Caring for a family member at home can be a meaningful gift for someone with a life-limiting illness.
Hospice at home can be challenging, but worthwhile. Caregivers must remember to care for themselves and maintain connections with family, friends, and the hospice team. These connections will be a lifeline in a time of need. If you are the primary caregiver for a loved one considering hospice, understanding what to expect, practical tips, and strategies to manage caregiving at home can make the journey easier.
Most people would prefer to die at home but also don’t want to be financial burdens or ask family to make difficult decisions about end-of-life care.
What to Know About At-Home Hospice Care
The plan of care outlines hospice services and schedules. Developing the plan with your hospice provider allows you to ask questions and share what’s most important to your family.
The hospice team arranges for the delivery of medical equipment and medications. They work with you on a schedule for visits from nurses, therapists, chaplains, social workers, and volunteers. The schedule adapts to your needs.
Frequent check-ins ensure the team provides for your most pressing concerns. Whether you need practical advice about daily care or intervention for a medical emergency, hospice nurses are available 24 hours a day.
Benefits of At-Home Hospice Caregivers
There are a number of benefits of at-home hospice caregivers, including the following:
- Helping patients with the activities of daily living, including bathing, dressing, feeding, and going to the bathroom
- Ensuring your loved one has their prescriptions and that all medicines are given at the correct dose and time
- Providing basic medical care, including changing dressing, taking temperatures and blood pressure readings
- Understanding how to use medical equipment, which may include oxygen machines, wheelchairs, lifts, and hospital beds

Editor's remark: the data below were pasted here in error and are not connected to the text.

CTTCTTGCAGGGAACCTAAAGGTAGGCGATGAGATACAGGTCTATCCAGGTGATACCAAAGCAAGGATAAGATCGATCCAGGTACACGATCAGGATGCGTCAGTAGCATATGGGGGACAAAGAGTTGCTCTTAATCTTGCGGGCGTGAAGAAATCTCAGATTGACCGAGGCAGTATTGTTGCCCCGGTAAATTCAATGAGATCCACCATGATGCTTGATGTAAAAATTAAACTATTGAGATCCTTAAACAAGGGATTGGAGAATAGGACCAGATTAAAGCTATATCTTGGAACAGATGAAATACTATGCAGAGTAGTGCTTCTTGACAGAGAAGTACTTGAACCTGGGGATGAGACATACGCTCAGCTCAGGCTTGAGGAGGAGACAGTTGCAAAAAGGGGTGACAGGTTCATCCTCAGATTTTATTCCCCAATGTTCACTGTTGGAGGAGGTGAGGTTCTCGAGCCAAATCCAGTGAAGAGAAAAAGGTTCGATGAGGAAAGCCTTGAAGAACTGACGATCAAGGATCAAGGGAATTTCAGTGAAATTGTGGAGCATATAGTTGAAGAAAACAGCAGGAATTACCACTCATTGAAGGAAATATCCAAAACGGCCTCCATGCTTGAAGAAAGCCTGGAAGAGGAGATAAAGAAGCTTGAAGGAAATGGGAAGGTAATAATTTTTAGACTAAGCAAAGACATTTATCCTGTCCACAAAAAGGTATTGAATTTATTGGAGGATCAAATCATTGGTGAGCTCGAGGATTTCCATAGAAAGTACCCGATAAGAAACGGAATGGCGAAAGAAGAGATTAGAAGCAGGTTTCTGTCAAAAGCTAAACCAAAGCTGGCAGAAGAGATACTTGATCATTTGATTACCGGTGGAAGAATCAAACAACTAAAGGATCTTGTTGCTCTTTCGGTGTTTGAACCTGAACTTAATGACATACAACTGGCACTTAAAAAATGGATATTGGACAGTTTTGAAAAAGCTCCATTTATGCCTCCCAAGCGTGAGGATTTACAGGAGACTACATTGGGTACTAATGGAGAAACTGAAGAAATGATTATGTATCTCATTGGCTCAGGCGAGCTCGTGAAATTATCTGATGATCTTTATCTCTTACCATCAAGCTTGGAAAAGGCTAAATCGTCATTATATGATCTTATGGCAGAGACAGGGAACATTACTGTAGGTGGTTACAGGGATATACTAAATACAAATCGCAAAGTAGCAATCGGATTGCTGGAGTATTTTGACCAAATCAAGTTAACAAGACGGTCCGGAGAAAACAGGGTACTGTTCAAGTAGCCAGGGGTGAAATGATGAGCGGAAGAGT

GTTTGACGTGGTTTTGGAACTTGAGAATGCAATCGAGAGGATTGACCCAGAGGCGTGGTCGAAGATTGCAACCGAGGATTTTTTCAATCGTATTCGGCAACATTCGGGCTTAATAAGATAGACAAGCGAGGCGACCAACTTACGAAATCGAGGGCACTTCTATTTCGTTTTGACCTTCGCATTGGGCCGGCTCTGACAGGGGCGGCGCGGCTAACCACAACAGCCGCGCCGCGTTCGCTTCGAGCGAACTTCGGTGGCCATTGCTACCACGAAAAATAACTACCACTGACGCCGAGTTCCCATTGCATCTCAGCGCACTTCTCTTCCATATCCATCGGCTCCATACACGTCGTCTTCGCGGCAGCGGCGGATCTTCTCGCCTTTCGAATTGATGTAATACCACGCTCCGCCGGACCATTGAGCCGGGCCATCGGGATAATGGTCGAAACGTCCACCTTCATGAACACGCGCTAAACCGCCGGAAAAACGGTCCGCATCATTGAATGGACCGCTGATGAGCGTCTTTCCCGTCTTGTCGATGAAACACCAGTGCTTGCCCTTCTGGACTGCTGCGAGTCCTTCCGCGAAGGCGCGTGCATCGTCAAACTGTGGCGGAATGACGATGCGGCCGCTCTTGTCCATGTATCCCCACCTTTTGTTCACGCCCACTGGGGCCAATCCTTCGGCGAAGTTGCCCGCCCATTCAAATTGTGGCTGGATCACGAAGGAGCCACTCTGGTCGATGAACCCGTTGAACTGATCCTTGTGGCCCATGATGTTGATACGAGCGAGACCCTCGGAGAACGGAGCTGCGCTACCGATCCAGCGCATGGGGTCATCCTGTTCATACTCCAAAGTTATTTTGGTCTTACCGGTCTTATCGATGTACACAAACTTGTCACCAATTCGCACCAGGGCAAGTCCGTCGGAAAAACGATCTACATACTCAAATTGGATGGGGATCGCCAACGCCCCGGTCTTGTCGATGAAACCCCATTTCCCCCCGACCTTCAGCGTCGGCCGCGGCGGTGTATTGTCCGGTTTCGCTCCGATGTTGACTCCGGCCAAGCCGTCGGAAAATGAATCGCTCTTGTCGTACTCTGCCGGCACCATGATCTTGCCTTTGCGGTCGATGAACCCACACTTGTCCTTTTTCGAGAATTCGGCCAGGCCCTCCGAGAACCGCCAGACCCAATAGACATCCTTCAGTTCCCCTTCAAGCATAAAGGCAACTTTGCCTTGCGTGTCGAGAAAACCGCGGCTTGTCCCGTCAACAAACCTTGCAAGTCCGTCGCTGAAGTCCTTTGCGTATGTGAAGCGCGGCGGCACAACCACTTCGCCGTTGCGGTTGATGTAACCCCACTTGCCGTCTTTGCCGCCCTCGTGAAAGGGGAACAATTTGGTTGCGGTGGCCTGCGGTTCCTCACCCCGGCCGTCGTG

- Notifying hospice personnel of changes in the patient’s condition
At-home hospice care can be incredibly beneficial, especially considering that most people want to spend their last days in their homes.
Challenges to Expect with Home Hospice
Home hospice comes with challenges. With help, it is possible, with many families sharing that it is an affirming and profound experience. Medicare surveys show that almost 80 percent of caregivers say their hospice experience was positive.
Thankfully, you are not alone as a caregiver. The hospice team supports you at every step of the journey. If you need a temporary break, respite care is a Medicare benefit covering patient transport and up to five consecutive days of inpatient care at a nursing facility or hospital.
Possible Need for Inpatient Care
There may be a time when care becomes too complex for family members. General inpatient care is appropriate when a caregiver is unable to manage care due to pain or other symptoms. The hospice schedules transportation to a facility with 24/7 nursing care. Hospice staff continues to support patients and families during inpatient care.
Things to consider when planning for hospice care include the following:
- The hospice care timeline
- Caregiving at life’s end
- Hospice is a family affair
- Avoid caregiver burnout
Inpatient may be necessary in some cases, and it’s essential to have a plan in place in case inpatient care becomes a need.
The Limitations of Medicare Benefits
Medicare benefits do not pay for around-the-clock or 40-hour workday care. A family member usually steps in to be the primary caregiver at home. The hospice team works with caregivers to schedule visits. Medicare covers hospice in a nursing home but not room and board costs.
Hospice is a fully funded Medicare and Medicaid benefit. Most families choosing home hospice have no out-of-pocket expenses related to care for a terminal illness or support services. The U.S. Department of Veterans Affairs also covers hospice care for veterans.
Hospice patients still receive medical treatments for their non-terminal conditions. Patients agree to transition from curative treatments for a terminal illness to comfort care, which focuses on improving quality of life.